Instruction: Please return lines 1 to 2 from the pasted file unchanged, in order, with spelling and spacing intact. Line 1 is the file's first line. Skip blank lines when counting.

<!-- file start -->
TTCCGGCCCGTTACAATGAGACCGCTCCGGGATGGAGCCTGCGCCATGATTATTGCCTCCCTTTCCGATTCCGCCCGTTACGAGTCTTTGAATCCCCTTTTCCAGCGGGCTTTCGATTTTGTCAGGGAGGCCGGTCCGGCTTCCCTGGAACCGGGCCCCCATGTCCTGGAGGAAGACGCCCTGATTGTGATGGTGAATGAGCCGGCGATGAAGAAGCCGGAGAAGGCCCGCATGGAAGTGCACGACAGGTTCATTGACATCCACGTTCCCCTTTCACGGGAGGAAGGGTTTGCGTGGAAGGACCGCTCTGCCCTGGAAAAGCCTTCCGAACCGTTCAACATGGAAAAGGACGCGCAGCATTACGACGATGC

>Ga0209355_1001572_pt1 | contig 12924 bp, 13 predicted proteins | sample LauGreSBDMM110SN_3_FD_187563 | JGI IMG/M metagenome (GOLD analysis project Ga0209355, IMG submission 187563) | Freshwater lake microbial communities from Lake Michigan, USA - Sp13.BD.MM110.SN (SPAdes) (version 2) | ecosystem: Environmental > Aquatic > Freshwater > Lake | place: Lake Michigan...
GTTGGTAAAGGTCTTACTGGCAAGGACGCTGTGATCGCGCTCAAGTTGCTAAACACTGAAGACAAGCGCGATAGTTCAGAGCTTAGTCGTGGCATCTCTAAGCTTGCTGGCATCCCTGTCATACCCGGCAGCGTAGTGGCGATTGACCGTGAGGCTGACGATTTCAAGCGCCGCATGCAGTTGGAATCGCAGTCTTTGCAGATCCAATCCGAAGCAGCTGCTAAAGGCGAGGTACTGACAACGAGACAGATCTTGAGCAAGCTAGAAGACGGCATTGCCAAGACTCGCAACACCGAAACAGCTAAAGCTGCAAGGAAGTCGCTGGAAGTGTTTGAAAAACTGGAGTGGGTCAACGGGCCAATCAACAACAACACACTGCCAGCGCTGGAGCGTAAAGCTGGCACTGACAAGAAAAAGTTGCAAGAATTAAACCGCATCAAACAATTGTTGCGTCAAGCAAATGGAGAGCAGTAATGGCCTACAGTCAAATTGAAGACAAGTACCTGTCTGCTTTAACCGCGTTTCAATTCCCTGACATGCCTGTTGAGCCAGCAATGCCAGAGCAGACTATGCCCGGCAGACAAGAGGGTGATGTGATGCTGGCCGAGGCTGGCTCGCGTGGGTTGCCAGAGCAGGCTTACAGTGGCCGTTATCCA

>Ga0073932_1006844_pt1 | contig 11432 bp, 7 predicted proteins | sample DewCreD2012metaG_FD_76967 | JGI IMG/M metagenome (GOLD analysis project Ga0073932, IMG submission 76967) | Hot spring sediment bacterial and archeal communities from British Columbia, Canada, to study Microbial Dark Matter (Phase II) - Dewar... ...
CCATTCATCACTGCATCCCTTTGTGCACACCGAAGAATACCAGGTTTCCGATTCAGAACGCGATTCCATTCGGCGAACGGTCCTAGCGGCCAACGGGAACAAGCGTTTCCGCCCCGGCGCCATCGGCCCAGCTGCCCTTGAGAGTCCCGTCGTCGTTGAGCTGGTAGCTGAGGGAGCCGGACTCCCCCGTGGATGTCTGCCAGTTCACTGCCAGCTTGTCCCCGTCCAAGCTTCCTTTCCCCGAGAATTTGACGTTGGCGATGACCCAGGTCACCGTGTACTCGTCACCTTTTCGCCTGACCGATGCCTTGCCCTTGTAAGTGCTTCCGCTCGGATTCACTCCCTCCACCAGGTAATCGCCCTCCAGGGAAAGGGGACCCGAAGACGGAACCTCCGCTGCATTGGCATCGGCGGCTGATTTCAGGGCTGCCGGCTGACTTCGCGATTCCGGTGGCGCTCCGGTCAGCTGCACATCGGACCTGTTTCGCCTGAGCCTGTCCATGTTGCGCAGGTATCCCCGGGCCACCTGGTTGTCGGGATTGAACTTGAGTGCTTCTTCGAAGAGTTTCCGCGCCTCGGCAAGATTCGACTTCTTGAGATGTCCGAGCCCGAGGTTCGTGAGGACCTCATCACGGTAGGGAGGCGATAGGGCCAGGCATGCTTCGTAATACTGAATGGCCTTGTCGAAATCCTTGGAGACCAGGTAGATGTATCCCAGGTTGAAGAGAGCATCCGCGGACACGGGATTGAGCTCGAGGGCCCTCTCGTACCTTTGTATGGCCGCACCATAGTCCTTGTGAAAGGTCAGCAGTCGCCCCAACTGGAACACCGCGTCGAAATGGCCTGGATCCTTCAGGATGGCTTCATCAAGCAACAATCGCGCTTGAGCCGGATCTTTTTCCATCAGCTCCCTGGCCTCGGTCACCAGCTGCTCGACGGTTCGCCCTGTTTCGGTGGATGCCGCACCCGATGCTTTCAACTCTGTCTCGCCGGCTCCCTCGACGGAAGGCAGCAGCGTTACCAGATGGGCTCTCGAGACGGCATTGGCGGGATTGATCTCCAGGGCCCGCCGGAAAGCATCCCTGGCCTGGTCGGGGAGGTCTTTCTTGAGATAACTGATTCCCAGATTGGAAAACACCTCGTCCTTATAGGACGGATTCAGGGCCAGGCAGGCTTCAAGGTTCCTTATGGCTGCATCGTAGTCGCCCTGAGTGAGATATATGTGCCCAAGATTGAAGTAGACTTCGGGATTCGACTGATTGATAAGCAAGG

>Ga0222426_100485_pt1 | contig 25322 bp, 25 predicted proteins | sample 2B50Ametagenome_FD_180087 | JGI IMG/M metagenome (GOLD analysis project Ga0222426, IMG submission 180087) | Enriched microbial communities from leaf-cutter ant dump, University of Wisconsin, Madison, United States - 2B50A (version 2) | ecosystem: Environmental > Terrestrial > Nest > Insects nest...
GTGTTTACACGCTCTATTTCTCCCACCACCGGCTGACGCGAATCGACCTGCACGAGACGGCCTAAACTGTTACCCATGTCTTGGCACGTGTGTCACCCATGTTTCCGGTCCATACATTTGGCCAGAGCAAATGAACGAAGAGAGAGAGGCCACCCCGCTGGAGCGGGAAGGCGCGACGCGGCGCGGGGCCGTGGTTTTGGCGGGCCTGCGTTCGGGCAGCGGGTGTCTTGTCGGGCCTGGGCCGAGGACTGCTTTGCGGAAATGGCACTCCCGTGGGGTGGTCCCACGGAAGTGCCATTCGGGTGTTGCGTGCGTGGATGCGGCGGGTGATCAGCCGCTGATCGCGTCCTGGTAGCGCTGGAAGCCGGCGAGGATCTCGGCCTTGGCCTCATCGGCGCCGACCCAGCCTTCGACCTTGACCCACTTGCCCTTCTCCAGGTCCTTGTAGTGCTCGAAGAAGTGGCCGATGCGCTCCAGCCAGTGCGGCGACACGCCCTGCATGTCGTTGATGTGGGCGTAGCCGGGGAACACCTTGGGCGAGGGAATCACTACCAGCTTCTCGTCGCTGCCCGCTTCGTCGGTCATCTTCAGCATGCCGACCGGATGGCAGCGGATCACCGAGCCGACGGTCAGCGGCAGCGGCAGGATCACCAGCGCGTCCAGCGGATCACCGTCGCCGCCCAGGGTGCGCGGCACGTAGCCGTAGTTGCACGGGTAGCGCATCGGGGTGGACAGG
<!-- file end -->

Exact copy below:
TTCCGGCCCGTTACAATGAGACCGCTCCGGGATGGAGCCTGCGCCATGATTATTGCCTCCCTTTCCGATTCCGCCCGTTACGAGTCTTTGAATCCCCTTTTCCAGCGGGCTTTCGATTTTGTCAGGGAGGCCGGTCCGGCTTCCCTGGAACCGGGCCCCCATGTCCTGGAGGAAGACGCCCTGATTGTGATGGTGAATGAGCCGGCGATGAAGAAGCCGGAGAAGGCCCGCATGGAAGTGCACGACAGGTTCATTGACATCCACGTTCCCCTTTCACGGGAGGAAGGGTTTGCGTGGAAGGACCGCTCTGCCCTGGAAAAGCCTTCCGAACCGTTCAACATGGAAAAGGACGCGCAGCATTACGACGATGC

>Ga0209355_1001572_pt1 | contig 12924 bp, 13 predicted proteins | sample LauGreSBDMM110SN_3_FD_187563 | JGI IMG/M metagenome (GOLD analysis project Ga0209355, IMG submission 187563) | Freshwater lake microbial communities from Lake Michigan, USA - Sp13.BD.MM110.SN (SPAdes) (version 2) | ecosystem: Environmental > Aquatic > Freshwater > Lake | place: Lake Michigan...